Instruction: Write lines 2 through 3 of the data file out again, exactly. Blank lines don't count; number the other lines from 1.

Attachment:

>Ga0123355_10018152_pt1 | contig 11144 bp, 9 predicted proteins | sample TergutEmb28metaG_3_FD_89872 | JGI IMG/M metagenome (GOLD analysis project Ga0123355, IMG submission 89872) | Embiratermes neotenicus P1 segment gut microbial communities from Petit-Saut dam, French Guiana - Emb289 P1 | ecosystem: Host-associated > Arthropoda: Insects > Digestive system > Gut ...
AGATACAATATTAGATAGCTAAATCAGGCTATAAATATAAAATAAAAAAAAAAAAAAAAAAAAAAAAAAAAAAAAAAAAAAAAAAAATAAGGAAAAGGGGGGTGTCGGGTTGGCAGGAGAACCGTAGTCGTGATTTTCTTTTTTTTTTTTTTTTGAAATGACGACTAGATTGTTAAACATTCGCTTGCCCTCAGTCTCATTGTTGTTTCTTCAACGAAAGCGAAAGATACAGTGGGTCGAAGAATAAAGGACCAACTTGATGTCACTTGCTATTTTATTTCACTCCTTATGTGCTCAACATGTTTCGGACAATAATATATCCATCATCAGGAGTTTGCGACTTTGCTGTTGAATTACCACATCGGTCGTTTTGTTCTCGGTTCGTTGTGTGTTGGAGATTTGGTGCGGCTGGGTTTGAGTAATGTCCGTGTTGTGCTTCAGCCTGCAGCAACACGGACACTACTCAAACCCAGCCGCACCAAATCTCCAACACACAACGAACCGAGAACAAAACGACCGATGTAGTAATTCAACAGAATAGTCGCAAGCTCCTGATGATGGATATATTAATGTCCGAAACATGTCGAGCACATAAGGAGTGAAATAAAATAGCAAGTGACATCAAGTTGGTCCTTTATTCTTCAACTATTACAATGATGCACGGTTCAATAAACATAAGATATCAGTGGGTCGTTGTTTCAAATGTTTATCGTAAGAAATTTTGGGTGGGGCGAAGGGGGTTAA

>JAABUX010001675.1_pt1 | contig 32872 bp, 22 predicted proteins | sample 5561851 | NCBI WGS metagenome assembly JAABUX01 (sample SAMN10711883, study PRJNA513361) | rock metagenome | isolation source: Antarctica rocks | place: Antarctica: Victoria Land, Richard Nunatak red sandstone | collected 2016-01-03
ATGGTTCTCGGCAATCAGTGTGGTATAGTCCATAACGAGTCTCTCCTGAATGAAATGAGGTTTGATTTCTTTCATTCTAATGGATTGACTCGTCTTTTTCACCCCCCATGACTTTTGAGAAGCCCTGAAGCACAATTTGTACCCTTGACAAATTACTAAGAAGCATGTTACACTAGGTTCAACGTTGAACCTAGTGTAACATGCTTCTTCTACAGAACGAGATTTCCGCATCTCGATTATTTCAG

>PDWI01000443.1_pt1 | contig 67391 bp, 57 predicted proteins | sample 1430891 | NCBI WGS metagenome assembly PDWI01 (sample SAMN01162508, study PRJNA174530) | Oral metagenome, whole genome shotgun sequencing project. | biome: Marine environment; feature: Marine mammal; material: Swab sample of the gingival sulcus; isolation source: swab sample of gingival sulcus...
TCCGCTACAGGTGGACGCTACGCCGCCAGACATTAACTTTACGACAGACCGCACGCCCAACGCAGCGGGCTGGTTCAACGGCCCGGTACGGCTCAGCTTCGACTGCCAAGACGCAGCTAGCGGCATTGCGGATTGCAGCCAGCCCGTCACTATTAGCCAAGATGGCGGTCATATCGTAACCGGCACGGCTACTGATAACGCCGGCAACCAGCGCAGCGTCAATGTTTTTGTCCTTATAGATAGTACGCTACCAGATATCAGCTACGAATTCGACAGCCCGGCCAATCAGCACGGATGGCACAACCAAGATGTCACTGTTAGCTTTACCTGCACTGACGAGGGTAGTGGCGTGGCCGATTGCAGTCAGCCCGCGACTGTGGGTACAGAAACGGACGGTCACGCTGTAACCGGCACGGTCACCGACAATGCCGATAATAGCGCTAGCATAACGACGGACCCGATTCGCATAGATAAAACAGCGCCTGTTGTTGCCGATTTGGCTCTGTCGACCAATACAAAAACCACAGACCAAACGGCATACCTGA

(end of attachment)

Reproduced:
AGATACAATATTAGATAGCTAAATCAGGCTATAAATATAAAATAAAAAAAAAAAAAAAAAAAAAAAAAAAAAAAAAAAAAAAAAAAATAAGGAAAAGGGGGGTGTCGGGTTGGCAGGAGAACCGTAGTCGTGATTTTCTTTTTTTTTTTTTTTTGAAATGACGACTAGATTGTTAAACATTCGCTTGCCCTCAGTCTCATTGTTGTTTCTTCAACGAAAGCGAAAGATACAGTGGGTCGAAGAATAAAGGACCAACTTGATGTCACTTGCTATTTTATTTCACTCCTTATGTGCTCAACATGTTTCGGACAATAATATATCCATCATCAGGAGTTTGCGACTTTGCTGTTGAATTACCACATCGGTCGTTTTGTTCTCGGTTCGTTGTGTGTTGGAGATTTGGTGCGGCTGGGTTTGAGTAATGTCCGTGTTGTGCTTCAGCCTGCAGCAACACGGACACTACTCAAACCCAGCCGCACCAAATCTCCAACACACAACGAACCGAGAACAAAACGACCGATGTAGTAATTCAACAGAATAGTCGCAAGCTCCTGATGATGGATATATTAATGTCCGAAACATGTCGAGCACATAAGGAGTGAAATAAAATAGCAAGTGACATCAAGTTGGTCCTTTATTCTTCAACTATTACAATGATGCACGGTTCAATAAACATAAGATATCAGTGGGTCGTTGTTTCAAATGTTTATCGTAAGAAATTTTGGGTGGGGCGAAGGGGGTTAA

>JAABUX010001675.1_pt1 | contig 32872 bp, 22 predicted proteins | sample 5561851 | NCBI WGS metagenome assembly JAABUX01 (sample SAMN10711883, study PRJNA513361) | rock metagenome | isolation source: Antarctica rocks | place: Antarctica: Victoria Land, Richard Nunatak red sandstone | collected 2016-01-03